# Integral substitution with polar co-ordinates

I'm currently trying to estimate this integral:

$$\displaystyle \int_{\mathbb{R}^2} \frac{J_{1}(\rho |\alpha|)}{|\alpha|} \frac{J_{1}(\rho|k - \alpha|)}{|k - \alpha|} \ \mathrm{d}\alpha,$$

where $|\cdot|$ denotes the Euclidean norm on $\mathbb{R}^d$, $\rho \gg 1$ is independent of $k \in \mathbb{R}^2 \backslash \{ 0 \}$ and $\alpha$ (and so can be treated as a constant), and $J_{\nu}$ denotes the Bessel function of the first kind. I want to make some kind of coordinate change that writes $|k-\alpha|$ in a nicer way. For instance, suppose I let $\alpha_1 = \tau \cos \theta$, $\alpha_2 = \tau \sin \theta$, so that $|\alpha| = \tau$. I can also assume without loss of generality that $(k_1, k_2) = (r, 0)$, for $r > 0$, so that $|k| = r$. Under this substitution, the integral becomes

$$\displaystyle \int_{0}^{2\pi} \int_{0}^{\infty}\frac{J_{1}(\rho\tau)J_{1}\left(\rho\sqrt{(r - \tau \cos \theta)^2 + \tau^2 \sin^{2}\theta)}\right)}{\sqrt{(r - \tau \cos \theta)^2 + \tau^2 \sin^{2}\theta)}} \ \mathrm{d}\tau \ \mathrm{d}\theta$$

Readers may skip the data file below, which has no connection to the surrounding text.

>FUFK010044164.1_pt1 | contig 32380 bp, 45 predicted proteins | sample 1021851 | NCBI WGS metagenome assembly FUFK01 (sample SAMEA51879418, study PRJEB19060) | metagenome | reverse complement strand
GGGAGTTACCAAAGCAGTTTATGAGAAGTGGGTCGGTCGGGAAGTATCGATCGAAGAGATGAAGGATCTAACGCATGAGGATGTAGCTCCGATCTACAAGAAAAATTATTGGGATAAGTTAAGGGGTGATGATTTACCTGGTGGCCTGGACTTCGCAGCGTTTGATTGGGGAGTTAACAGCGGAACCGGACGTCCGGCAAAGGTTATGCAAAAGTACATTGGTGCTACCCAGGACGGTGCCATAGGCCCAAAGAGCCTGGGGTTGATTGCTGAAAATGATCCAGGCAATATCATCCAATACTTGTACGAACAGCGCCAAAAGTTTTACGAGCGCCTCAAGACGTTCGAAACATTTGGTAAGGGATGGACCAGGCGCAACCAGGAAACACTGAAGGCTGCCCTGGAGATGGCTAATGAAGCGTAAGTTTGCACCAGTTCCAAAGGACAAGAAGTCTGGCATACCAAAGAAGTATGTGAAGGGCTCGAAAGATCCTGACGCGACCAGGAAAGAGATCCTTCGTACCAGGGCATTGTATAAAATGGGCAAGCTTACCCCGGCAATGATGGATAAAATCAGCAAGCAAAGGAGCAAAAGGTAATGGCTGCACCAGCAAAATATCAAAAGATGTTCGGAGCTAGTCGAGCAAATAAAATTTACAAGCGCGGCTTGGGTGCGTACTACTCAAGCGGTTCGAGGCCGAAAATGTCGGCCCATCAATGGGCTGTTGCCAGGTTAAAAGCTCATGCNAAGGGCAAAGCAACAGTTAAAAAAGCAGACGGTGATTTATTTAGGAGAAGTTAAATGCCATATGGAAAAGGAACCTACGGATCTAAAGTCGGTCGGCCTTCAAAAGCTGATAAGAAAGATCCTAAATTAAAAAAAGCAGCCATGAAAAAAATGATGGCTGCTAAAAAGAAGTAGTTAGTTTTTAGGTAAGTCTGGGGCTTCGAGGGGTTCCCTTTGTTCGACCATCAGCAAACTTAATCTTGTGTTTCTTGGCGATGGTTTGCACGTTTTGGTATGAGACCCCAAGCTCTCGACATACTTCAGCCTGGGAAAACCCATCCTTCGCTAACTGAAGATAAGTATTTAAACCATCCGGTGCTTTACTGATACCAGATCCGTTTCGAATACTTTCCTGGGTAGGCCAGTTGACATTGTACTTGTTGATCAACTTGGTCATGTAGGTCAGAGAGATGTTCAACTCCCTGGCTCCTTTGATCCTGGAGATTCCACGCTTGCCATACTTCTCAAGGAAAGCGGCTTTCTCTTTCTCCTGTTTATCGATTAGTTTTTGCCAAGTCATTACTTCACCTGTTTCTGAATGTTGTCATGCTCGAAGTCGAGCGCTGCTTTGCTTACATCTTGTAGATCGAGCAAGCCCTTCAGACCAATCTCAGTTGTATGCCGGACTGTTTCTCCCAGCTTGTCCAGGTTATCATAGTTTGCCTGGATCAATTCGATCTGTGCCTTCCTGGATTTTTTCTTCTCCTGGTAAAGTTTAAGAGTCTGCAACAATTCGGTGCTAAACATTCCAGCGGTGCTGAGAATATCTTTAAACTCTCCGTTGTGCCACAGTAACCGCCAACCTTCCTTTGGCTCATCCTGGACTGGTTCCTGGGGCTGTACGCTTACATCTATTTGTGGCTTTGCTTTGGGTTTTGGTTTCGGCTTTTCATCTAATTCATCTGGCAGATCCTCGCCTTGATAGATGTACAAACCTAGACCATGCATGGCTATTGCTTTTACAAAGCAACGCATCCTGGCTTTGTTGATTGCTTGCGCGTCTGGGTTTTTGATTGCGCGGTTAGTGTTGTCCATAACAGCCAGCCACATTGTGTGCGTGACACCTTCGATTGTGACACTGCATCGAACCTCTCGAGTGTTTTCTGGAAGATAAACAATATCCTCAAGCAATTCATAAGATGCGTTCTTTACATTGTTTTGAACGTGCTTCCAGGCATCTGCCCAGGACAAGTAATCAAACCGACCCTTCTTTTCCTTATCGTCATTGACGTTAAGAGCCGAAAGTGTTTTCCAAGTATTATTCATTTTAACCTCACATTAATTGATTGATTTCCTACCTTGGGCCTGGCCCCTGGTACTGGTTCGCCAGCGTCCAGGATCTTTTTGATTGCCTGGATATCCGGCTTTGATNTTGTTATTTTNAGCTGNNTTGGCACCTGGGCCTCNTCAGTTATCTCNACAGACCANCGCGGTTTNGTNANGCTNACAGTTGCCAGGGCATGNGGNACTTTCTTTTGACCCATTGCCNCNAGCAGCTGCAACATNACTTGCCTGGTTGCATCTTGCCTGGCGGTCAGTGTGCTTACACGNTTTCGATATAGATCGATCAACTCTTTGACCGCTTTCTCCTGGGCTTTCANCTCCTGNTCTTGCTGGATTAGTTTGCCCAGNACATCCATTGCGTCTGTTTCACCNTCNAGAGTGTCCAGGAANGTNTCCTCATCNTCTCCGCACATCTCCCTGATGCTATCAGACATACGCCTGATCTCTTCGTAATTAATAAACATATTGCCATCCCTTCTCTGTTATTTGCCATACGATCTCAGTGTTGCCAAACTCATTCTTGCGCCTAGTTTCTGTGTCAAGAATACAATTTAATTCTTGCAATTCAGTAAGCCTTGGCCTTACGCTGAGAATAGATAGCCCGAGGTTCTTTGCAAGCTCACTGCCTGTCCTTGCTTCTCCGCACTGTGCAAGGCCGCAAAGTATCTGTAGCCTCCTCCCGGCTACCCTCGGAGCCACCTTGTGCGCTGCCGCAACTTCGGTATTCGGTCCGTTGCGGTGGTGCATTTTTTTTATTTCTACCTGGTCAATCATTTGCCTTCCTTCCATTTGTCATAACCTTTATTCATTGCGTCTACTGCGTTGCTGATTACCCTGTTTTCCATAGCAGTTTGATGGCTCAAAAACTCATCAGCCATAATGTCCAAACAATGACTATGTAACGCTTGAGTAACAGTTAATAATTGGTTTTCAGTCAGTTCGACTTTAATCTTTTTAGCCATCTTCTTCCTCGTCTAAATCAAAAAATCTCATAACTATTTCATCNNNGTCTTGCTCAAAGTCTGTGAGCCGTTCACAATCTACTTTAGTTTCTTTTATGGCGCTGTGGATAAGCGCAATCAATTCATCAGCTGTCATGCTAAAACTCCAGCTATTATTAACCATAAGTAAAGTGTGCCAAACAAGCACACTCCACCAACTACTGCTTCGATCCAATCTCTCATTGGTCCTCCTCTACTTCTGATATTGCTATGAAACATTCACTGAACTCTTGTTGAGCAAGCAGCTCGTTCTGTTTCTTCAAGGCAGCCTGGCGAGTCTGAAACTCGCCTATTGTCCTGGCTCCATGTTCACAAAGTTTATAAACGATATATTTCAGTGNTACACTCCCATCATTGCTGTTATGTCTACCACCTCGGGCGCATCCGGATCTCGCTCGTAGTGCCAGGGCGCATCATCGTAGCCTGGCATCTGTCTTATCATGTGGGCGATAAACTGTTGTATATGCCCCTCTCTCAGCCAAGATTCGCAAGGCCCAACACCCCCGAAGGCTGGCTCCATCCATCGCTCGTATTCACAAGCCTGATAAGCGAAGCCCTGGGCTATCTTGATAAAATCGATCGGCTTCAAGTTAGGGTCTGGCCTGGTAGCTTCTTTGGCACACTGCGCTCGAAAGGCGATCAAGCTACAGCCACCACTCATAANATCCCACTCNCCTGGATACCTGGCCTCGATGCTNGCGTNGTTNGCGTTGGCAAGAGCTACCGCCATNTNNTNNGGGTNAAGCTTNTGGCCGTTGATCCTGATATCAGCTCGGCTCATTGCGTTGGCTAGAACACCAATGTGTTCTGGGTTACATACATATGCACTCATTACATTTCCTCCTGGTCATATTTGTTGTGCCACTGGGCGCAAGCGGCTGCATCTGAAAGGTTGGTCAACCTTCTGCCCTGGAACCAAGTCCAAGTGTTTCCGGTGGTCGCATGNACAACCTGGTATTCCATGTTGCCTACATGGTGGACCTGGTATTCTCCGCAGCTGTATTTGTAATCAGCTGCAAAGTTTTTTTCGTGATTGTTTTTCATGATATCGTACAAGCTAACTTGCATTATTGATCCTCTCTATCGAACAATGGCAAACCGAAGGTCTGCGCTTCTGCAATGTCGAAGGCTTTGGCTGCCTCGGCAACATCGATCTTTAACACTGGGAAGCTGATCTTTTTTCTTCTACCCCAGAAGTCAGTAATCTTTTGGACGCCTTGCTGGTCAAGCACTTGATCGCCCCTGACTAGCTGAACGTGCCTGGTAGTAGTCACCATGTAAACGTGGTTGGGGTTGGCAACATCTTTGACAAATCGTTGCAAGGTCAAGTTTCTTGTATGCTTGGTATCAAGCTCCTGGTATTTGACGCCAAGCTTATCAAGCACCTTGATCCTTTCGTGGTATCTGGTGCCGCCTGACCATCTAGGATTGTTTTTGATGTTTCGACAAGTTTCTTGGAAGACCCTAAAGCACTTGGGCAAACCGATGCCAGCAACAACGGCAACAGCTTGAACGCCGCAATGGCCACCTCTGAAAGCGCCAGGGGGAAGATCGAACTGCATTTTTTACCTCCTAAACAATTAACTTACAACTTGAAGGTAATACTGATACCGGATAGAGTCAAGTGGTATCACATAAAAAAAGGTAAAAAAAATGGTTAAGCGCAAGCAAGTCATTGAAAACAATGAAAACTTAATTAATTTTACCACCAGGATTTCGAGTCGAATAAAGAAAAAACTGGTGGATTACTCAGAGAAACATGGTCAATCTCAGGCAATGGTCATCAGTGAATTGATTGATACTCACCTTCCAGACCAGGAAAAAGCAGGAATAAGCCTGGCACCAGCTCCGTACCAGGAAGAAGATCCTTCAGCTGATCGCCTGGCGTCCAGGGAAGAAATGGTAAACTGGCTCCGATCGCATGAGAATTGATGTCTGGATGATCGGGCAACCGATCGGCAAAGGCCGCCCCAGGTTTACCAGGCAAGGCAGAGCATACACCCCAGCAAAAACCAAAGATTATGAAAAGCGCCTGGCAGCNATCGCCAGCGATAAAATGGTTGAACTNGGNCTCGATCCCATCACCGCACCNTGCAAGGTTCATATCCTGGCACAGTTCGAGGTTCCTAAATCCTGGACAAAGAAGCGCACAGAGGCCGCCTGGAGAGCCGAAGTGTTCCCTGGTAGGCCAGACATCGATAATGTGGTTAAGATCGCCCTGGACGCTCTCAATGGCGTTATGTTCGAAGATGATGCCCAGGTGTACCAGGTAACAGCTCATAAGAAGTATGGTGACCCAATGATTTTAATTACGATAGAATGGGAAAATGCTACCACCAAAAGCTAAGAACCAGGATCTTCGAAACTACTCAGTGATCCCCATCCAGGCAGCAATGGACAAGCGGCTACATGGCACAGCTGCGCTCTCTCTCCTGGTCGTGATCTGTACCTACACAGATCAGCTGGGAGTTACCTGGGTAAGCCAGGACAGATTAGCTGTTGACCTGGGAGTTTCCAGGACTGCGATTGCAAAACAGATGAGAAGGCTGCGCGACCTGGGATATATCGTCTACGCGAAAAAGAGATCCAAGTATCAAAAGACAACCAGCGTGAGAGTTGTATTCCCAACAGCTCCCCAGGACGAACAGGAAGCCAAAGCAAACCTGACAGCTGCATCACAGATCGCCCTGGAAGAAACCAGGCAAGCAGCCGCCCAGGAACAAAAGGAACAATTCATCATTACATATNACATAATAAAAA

$$\displaystyle \int_{0}^{2\pi} \int_{0}^{\infty}\frac{J_{1}(\rho\tau)J_{1}\left(\rho\sqrt{r^2 - 2r\tau\cos\theta + \tau^2}\right)}{\sqrt{r^2 - 2r\tau\cos\theta + \tau^2}} \ \mathrm{d}\tau \ \mathrm{d}\theta,$$

and then letting $\tau = ur$ gives

$$\displaystyle \int_{0}^{2\pi} \int_{0}^{\infty}\frac{J_{1}(\rho u r)J_{1}\left(\rho r\sqrt{u^2 - 2u\cos\theta + 1}\right)}{\sqrt{u^2 - 2u\cos\theta + 1}} \ \mathrm{d}u \ \mathrm{d}\theta.$$

This is quite difficult to deal with. Is there a better substitution I can make that can let me write both $|k - \alpha|$ and $|\alpha|$ in a nicer way? Is it possible to write $|k-\alpha|$ in the form $r|\alpha|$, say? Or is that nonsensical?

• Are we free to assume $\rho$ is a positive real number? – David H Feb 8 '17 at 18:14
• Yes, it can be treated as a large, positive real number. – user363087 Feb 8 '17 at 18:15